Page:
Apple Bierocks

Jerri and I were introduced to bierocks by Jerri’s Aunt Hilda many years ago, when she was living in a retirement community in North Newton, Kansas. When I suggested that we go for a drive, Aunt Hilda said that she would like to stop at Gillispie Meats.

Following Aunt Hilda’s directions, Jerri, her aunt and I were soon at a small meat market on a tree-lined street in Newton, Kansas. Having lived most of my life in Wisconsin, I was familiar with small butcher shops and grocery stores with expert meat crafters who produced fine sausages, hams and bacon, but this was the first one I had encountered in Kansas.

“I want to buy some bierocks for supper,” Hilda said, “and Gillispie’s makes the best ones in Newton. Maybe in Kansas.”

I had never heard of them, and neither had Jerri. “What are bierocks?” I asked.

“They’re buns filled with meat and cabbage,” she told us. “Mennonite women brought the recipe to Kansas along with Turkey Red Wheat when Grant was President. Our family didn’t make them, so that’s why you don’t know what they are,” she told Jerri.

Aunt Hilda was a great cook and loved good food, so we took her advice and bought a half dozen bierocks. They were wonderful. I learned later that Catholic, Lutheran and Baptist women from southeast Russia also brought bierock recipes to Kansas when the great Mennonite migration occurred, so it might be more accurate to say that bierocks are a German/Russian delicacy enjoyed by Mennonites, Catholics, Lutherans, Baptists and anyone else who likes good food.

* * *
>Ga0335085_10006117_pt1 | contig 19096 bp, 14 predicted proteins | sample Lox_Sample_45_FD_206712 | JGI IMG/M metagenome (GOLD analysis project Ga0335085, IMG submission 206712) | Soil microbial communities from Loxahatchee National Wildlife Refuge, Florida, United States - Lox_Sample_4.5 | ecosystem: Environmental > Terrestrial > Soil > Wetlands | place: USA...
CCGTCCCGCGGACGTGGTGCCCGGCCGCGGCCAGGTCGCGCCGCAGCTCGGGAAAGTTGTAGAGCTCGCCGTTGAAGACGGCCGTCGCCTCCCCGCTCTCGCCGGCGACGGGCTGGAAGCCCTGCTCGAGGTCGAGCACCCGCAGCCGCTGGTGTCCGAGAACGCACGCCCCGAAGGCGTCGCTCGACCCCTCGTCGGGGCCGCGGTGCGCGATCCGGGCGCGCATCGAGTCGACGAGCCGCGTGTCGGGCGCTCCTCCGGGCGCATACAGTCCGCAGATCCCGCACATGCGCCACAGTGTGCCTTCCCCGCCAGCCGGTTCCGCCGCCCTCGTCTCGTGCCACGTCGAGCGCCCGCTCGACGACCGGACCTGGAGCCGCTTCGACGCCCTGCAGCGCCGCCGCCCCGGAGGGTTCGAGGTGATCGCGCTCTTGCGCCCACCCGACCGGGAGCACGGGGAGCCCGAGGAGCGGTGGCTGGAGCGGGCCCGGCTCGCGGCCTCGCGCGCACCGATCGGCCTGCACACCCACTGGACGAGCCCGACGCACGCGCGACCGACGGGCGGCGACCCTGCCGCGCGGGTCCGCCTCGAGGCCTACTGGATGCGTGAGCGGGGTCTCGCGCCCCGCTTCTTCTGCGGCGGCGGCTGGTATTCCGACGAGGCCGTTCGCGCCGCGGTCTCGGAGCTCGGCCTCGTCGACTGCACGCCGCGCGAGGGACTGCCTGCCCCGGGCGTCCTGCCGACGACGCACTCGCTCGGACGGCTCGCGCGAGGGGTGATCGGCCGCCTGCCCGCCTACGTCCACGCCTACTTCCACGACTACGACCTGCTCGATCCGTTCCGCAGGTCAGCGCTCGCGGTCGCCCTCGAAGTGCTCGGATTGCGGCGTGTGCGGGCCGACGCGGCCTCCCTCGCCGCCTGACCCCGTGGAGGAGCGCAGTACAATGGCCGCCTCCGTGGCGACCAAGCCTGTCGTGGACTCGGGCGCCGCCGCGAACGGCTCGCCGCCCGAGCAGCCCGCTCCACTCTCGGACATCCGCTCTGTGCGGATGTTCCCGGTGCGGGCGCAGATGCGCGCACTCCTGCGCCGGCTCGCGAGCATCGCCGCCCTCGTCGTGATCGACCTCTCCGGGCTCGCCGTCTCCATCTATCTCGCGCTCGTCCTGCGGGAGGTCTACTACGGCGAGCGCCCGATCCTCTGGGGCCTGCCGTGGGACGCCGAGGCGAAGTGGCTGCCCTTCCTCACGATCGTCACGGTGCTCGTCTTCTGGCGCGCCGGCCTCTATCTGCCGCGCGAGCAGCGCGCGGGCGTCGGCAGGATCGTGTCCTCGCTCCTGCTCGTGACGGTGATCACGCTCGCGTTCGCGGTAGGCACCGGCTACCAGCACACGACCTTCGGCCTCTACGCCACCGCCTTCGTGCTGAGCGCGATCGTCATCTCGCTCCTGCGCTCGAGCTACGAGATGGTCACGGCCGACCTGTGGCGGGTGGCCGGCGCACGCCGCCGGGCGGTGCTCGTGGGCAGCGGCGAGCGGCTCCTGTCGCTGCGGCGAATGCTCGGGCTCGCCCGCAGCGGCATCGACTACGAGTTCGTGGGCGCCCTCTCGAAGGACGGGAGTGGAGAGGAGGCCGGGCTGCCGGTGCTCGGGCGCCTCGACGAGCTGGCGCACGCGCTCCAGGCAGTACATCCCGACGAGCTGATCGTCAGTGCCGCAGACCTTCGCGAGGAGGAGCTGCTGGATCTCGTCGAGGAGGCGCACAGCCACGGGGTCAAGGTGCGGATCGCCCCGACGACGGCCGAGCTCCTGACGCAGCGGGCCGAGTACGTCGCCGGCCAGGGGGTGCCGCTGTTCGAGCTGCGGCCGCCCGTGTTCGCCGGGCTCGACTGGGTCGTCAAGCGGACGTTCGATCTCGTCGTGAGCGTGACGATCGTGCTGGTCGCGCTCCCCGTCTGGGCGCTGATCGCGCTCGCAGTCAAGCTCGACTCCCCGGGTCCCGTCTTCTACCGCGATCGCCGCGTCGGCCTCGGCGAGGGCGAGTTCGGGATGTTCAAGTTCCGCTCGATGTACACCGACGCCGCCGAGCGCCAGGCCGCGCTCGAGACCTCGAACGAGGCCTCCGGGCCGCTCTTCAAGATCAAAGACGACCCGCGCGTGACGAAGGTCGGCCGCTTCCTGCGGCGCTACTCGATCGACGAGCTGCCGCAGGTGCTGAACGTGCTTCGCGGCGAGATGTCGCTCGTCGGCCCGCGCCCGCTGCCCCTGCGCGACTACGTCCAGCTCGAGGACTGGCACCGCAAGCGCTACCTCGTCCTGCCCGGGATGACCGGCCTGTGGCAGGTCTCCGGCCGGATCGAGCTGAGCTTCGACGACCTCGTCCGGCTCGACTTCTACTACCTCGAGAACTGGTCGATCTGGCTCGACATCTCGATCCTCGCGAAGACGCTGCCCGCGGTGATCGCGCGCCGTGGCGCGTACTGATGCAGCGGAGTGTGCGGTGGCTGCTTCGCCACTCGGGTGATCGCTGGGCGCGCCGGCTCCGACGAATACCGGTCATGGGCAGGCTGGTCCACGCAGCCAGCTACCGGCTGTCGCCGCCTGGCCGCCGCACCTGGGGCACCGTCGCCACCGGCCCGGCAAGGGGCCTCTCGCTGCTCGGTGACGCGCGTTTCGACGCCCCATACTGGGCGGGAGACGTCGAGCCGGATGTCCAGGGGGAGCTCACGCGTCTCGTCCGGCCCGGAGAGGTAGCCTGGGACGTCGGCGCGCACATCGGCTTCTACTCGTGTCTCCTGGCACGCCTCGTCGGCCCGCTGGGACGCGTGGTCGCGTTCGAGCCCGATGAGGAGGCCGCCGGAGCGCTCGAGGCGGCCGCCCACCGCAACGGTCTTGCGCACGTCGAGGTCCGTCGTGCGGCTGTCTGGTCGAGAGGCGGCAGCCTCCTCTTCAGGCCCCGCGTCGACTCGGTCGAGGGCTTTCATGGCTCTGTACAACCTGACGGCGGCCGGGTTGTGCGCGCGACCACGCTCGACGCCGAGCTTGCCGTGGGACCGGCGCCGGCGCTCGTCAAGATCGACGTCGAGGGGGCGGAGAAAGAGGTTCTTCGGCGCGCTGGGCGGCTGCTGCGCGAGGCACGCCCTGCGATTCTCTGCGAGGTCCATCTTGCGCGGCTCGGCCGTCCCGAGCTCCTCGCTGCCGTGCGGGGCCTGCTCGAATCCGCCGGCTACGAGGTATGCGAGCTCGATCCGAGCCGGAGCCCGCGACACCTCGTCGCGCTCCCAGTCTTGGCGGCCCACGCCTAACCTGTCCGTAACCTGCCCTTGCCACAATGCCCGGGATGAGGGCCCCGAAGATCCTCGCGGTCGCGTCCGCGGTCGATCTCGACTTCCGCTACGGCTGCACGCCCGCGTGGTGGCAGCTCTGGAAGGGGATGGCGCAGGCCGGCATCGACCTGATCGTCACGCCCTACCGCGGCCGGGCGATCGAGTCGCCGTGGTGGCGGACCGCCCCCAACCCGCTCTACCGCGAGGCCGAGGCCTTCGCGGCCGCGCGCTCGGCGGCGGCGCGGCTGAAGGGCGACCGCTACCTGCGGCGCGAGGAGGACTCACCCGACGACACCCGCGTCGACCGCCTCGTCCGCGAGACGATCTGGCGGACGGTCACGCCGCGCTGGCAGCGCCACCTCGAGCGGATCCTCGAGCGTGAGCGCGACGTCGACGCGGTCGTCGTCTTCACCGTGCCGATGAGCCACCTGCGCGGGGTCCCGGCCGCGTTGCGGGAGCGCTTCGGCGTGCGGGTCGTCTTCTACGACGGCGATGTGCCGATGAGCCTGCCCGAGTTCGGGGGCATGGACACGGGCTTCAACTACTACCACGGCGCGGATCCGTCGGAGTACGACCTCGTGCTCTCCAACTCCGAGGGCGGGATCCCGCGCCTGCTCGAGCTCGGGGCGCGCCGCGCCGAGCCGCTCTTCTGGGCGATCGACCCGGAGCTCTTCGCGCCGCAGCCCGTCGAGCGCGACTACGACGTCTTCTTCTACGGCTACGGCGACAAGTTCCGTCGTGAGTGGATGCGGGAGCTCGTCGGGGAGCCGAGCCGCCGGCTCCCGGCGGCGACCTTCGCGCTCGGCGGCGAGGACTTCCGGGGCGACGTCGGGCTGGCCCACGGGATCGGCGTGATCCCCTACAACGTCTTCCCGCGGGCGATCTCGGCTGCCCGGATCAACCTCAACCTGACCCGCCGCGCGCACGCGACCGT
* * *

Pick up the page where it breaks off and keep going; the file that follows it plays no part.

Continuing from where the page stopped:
Traditional bierocks are yeast rolls stuffed with a savory mixture of meat and cabbage or sauerkraut. They are smaller than pasties, but you can always eat two. This got me thinking about how to use up some apples left over from the harvest from a friend’s tree.

What if I used a sweet dough and made bierocks filled with apples? The answer? A delicious variation on a wonderful recipe.

Here is how you can make your very own apple bierocks. They are easier to make than you might think.


4 cups chopped apples
1 tsp. lemon juice
1/3 cup granulated sugar
1/3 cup light brown sugar
3 T cornstarch
1 tsp. cinnamon
1/4 tsp. ground ginger
1/4 tsp. allspice
1/4 tsp. salt
1 3/4 cups water
1/2 tsp. vanilla
1 T butter


Peel and core four or five apples and cut them into quarters. Slice each quarter into half-inch slices and chop them into quarter-inch pieces. You should have about four cups of chopped apples in a mixing bowl. Stir a teaspoon of lemon juice into the apples.

Blend the sugars, cornstarch, spices and salt together in a small bowl.

Bring the water to a boil over moderate heat in a two-quart saucepan. Whisk the sugar mixture into the water and whisk until you have a smooth sauce. Stir in the apples, bring the mixture back to a boil, then reduce the heat and cook the apples for seven to eight minutes, stirring every minute or so. Test a piece of apple for tenderness. Done right, it will have a slight crunchiness.

Remove the pan from the heat, let it cool a minute and stir in the butter and vanilla.